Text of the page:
This article is about William English, (1875-1915), a miner originally from the North-East of England who through hard work became a mining engineer in the gold mines of South Africa. It is based on the website williamenglish.net which includes his journal, poems and additional commentary. Creating the website has been a project for William’s descendants, Hilary Norris and Larry Cunningham.
‘The Bird Calendar’ as it is affectionately known throughout our country and much further afield too may have become just another victim of modern technology.
The proliferation of smart phones, watches and other wonder toys that include time and date info, combined with financial considerations brought about by the effects of Covid-19 may have deprived a great many birders of their beloved desk calendar now that AECI Limited has made the decision to suspend production of its legendary Bird Calendar, at least for 2021.
In the article below, journalist Lucille Davie takes a look at the exceptional life of Kathy Munro. The piece was published on Davie's website on 4 July 2018. Click here to view more of her work.
On 5 April 2017, Keith Martin, who heads up the heritage community in Modderfontein, unveiled the first two heritage plaques to be erected in the area. This was done in conjunction with the Thornhill Homeowners Association and under the auspices of Joburg Heritage. The plaques are positioned at significant sites within Thornhill Estate.
One site commemorates the first granite rocks to be quarried at Modderfontein. These are located on a specially built platform at 8 Brussels Ave.
Johannesburg is a gold mining city and, through the decades, there have been a number of disasters related to the industry. A walk through Johannesburg's cemeteries offers a visual history of premature loss through mine related explosions. The granite memorial in the Braamfontein Cemetery erected in memory of those who lost their lives in the great dynamite explosion of 1896, is still moving and offers a unique insight into Johannesburg history.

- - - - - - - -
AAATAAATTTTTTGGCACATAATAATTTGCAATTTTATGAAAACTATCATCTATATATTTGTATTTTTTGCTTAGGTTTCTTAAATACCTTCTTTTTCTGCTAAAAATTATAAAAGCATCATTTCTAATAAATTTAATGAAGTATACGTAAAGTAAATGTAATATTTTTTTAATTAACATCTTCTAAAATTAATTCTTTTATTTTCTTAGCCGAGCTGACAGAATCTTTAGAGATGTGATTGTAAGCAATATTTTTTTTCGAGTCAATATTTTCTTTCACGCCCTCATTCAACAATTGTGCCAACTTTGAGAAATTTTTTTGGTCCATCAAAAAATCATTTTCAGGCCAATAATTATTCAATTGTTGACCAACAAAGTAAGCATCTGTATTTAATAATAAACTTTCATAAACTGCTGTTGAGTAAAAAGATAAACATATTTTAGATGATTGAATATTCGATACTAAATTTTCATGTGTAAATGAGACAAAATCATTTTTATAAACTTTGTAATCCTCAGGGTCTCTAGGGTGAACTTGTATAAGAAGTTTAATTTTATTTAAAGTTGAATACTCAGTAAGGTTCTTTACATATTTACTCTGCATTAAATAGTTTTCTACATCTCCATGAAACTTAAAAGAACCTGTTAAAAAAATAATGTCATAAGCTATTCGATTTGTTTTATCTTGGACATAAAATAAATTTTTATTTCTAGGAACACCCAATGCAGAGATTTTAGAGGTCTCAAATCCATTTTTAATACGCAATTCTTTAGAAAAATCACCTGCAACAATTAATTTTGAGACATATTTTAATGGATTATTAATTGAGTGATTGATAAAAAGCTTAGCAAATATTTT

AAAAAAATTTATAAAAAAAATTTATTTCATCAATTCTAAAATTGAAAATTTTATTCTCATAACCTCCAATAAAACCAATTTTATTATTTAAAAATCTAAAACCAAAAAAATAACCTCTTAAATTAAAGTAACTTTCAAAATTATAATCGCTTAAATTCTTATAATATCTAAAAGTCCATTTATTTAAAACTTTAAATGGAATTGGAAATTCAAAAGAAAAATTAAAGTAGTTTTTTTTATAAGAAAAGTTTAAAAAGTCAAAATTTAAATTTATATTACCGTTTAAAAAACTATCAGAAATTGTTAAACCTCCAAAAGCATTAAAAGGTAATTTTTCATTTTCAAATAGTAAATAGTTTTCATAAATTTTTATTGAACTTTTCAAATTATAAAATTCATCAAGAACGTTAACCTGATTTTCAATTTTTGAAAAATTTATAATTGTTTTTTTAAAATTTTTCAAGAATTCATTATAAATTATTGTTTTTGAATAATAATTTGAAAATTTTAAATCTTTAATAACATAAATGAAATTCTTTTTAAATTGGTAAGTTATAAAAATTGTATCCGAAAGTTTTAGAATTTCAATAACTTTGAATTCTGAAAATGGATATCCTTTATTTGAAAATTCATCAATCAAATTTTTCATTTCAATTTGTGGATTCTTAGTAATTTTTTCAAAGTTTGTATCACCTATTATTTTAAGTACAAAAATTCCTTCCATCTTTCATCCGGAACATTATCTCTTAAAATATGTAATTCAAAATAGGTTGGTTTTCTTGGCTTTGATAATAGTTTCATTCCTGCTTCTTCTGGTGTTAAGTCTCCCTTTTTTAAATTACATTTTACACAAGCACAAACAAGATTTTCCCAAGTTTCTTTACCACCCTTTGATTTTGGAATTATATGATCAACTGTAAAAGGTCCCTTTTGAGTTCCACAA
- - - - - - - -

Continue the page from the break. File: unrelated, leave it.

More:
Sit back, grab a cup of coffee and enjoy this phenomenal piece by Ian Robinson. It was written in the 1980s and traces the remarkable story of the pioneering Italians that helped to build South Africa's first major manufacturing industry.
Gold was discovered on the Witwatersrand in 1886 and the subsequent development of the gold mines required large quantities of dynamite. As there was no local manufacturing industry, all requirements had to be imported.
[Intro originally published 30 July 2015] Last week we visited the Modderfontein Historic Village to hear about plans that development firm Zendai has for the area but more specifically to hear what will happen to the historic buildings on site. We were told that it is too early to go into specific details but the buildings will be retained and used as a major selling point for whatever use is decided. One of the ideas mentioned in passing was that the buildings could form part of a new University.